Many browsers are jumping on board with providing support for the <video> tag, which allows native playback of videos. Gone are the days of having to use javascript/jQuery or *shudder* Flash to embed videos into your pages.

Check this out:

<video controls preload>
    <source src="myVideo.ogv" type="video/ogg; codecs='vorbis, theora'" />
    <source src="myVideo.mp4" type="video/mp4; 'codecs='avc1.42E01E, mp4a.40.2'" />
    <p> Your browser is way too old. <a href="myVideo.mp4">Download instead.</a> </p>
</video>

You’ll notice there are TWO <source> tags; this is because browsers like IE and Safari have already started supporting advanced video formats such as mp4. Firefox and Chrome are still in the process, but for now we still need to provide ogv/ogg videos. It’s only a matter of time before all the browsers will support mp4, but this is definitely a huge step forward from third-party plugins!

You should also notice there are two attributes listed in the <video> tag: controls and preload. Controls embed native video playback controls in the video player while preload allows the video to be preloaded, which is GREAT if you have a page just dedicated to viewing the video.

Thanks for tuning in, and let us know what YOUR favorite new features of HTML5 are! And if you’re interested in a gaming series with HTML5, holla at us, and I’ll get on it! I’ve been dying to write a blog series dedicated to teaching HTML5 gaming with the <canvas> tag!

-Cassandra

November 6, 2014

#T4 -Tips and Tricks - Pure CSS Sticky Footers

Who doesn’t like a walk down memory lane? In our #T4 series, SoftLayer brings back popular tech tip blog posts. #ThrowbackThursday #T4 #ThrowbackThursdayTechTips

Sticky footers are still landing developers in, well, sticky situations. Don’t fret—we’ve all been there. We’re bumping our popular Tips and Tricks – Pure CSS Sticky Footers blog post that was originally posted two years ago today!

Our objective is simple: Make the footer of our web page stay at the bottom even if the page's content area is shorter than the user's browser window. We got a LOT of feedback the first time this blog was posted, a lot of you loved it, and some of you brought to my attention that some browser environments didn’t support this method.

For this throwback, I have modified the code (the HTML and the CSS), but as you can see, not by too much, only a few things have changed. This method uses the: after attribute, which in my opinion is a LOT cooler. This should help those of you who could not get the previous method to work as this utilizes more of a modern technique and has a lot more universal compatibility!

So enjoy!

Go from this:

CSS Footer

To this:

CSS Footer

  1. Start by getting the HTML structure in place first:
    <div id="page">
     
          <div id="header"> </div>
     
          <div id="main"> </div>
    </div> <!-- /page -->
     
    <div id="footer"> </div>
  2. Then code the CSS for the full page:
    * {
          margin: 0;
     
    html, body {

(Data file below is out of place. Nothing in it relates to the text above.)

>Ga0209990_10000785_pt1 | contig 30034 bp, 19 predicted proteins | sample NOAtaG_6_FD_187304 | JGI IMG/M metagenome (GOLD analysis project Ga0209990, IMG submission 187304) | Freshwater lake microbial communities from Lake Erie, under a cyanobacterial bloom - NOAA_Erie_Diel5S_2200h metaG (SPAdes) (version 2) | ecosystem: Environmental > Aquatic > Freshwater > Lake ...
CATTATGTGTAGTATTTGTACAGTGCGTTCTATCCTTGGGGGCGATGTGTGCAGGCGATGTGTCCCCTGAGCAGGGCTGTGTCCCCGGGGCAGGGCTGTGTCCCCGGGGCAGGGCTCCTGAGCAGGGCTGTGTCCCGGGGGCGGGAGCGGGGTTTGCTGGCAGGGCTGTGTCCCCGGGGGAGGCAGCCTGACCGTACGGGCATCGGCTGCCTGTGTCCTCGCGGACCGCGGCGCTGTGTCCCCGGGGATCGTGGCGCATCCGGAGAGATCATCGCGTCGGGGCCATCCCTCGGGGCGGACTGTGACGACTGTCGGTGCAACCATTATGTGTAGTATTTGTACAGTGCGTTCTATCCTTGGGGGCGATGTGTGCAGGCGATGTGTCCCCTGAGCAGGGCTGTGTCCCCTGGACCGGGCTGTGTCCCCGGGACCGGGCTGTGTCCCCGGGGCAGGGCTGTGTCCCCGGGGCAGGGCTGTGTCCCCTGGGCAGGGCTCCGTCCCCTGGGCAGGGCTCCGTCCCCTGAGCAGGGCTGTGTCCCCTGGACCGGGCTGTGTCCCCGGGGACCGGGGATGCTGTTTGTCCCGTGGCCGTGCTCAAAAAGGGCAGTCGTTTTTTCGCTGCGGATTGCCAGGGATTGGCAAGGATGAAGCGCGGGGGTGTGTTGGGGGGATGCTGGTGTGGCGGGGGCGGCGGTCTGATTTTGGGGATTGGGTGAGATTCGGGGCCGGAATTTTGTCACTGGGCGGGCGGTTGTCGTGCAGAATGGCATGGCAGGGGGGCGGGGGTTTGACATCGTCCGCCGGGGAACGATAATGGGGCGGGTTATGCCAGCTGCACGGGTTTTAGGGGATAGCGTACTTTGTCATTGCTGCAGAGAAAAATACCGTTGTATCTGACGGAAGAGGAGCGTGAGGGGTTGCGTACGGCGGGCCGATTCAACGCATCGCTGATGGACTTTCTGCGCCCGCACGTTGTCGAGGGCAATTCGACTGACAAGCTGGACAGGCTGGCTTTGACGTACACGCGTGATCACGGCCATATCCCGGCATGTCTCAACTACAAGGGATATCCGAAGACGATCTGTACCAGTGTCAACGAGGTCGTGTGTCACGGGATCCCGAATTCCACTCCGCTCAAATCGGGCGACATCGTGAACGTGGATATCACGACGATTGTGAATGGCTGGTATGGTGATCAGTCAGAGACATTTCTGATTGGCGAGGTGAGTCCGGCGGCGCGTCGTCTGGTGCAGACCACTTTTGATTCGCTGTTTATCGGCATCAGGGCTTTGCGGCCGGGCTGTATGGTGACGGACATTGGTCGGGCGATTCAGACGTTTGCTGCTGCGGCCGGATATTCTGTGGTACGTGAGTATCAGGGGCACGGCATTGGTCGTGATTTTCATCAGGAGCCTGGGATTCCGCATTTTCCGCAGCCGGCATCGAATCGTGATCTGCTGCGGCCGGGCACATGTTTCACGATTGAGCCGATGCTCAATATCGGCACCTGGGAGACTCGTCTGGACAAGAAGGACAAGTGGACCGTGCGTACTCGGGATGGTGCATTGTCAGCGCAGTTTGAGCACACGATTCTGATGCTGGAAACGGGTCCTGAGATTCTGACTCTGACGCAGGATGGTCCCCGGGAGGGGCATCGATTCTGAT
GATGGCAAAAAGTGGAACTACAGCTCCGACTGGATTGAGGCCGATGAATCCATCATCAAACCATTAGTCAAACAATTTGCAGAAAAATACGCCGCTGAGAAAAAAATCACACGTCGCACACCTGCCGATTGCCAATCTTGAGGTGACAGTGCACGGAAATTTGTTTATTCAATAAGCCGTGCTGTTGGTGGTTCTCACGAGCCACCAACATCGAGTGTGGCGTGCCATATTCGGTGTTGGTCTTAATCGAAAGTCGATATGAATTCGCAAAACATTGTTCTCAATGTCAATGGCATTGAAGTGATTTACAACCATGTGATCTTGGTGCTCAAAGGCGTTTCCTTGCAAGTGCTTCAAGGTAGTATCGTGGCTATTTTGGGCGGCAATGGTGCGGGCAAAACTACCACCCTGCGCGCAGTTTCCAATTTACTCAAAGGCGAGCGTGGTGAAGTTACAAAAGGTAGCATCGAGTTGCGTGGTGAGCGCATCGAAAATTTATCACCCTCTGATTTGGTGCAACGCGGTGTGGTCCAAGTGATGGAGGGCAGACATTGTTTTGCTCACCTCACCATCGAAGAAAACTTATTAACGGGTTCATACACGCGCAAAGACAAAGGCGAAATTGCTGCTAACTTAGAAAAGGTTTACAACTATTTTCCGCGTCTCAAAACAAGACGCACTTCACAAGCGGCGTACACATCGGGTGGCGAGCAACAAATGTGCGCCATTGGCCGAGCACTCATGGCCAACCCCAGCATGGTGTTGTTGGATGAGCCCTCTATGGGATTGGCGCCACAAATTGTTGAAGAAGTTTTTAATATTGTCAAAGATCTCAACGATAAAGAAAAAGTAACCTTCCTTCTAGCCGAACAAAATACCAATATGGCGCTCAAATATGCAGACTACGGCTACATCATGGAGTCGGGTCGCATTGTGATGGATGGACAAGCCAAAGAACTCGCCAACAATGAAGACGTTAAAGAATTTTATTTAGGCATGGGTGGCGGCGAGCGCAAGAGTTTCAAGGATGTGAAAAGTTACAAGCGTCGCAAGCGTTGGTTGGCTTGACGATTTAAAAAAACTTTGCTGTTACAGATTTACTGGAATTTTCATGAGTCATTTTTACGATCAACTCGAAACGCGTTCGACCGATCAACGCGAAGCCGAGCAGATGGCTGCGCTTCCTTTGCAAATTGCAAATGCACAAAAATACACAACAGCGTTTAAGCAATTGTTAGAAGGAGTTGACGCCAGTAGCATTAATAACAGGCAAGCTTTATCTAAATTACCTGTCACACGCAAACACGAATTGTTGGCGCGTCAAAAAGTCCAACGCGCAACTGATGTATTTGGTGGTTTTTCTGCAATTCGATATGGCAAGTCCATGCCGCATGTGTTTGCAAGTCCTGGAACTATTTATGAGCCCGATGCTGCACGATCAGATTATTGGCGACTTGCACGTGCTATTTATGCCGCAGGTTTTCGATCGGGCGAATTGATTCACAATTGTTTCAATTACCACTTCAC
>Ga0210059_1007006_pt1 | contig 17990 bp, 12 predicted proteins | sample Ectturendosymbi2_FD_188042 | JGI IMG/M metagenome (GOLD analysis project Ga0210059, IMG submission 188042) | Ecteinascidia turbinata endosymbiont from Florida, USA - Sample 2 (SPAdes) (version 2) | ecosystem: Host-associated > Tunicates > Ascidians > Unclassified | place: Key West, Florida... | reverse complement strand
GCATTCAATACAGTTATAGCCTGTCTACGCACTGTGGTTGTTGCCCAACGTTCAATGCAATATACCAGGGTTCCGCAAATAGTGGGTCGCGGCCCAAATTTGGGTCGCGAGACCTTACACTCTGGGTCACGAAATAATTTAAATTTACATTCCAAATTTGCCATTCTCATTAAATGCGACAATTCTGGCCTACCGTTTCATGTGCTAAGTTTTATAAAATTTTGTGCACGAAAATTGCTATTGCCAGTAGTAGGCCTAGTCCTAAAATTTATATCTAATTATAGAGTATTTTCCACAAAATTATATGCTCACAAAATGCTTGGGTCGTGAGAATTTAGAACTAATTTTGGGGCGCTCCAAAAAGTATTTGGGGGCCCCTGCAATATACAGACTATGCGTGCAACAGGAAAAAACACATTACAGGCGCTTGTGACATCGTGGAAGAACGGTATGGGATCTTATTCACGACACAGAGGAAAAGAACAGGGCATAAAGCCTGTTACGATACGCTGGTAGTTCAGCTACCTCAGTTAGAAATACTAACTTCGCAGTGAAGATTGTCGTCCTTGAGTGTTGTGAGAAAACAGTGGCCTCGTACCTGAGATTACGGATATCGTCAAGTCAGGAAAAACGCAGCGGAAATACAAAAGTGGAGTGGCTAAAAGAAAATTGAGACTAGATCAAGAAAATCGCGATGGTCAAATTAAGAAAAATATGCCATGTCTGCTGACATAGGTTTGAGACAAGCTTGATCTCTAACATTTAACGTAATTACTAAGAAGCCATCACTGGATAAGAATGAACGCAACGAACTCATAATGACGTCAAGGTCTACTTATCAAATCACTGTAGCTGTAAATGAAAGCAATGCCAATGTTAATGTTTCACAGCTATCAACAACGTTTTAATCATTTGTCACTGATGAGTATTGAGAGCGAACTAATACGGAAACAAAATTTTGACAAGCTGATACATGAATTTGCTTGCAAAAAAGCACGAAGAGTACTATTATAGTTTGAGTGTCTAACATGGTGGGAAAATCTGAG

height: 100%;
    }
  3. Code the rest as:
    #page {
          min-height: 100%;
          margin-bottom: -100px; /* equal to the fixed height of your footer */
    }
     
    #page:after {
          content: “”;
          display:block;
    }
     
     
    #footer, #page:after {
          height: 100px;
    }
  4. For Internet Explorer to not throw a fit, we need concede that IE doesn't recognize min-height as a valid property, so we have to add Height: 100%; to #page:
    #page {
          Min-height: 100%;  /* for all other browsers */
          height: 100%;  /* for IE */
          position:relative;
    }

To read my FAVORITE perk of this trick: check out the original post here.

For questions, comments, or just feel like chatting, contact us at social@softlayer.com.

-Cassandra

October 23, 2014

CSS3 Tips and Tricks – Mastering Multiple Backgrounds

I’ve written a lot of blog posts, some on our very own SoftLayer Development Network, but most of them have been posted right here on SoftLayer’s main blog. One of the most popular is a tutorial I wrote on being able to create a customized background depending on the user’s location. For example: A person visiting a website from the United States during the daytime may see a beautiful yellow background with an orange glow and a bright yellow sun just above the horizon, while a surfer from China may see the same website, but with a dark purple background with subtle white stars and a shimmering moon because it is night. The example I wrote customized the CSS to the time zone based on locale tailoring the site with a more personal touch.

The demand for sites to serve a more interactive experience has always been large in volume, but few websites actually deliver.

Luckily, our Web languages are evolving all of the time, and since I’ve written the “What time is it for you?” blog on our SLDN, more advancements have been made to the background functionality and browser compatibility. This means MORE browsers support these new features, and it’s compliant across the board!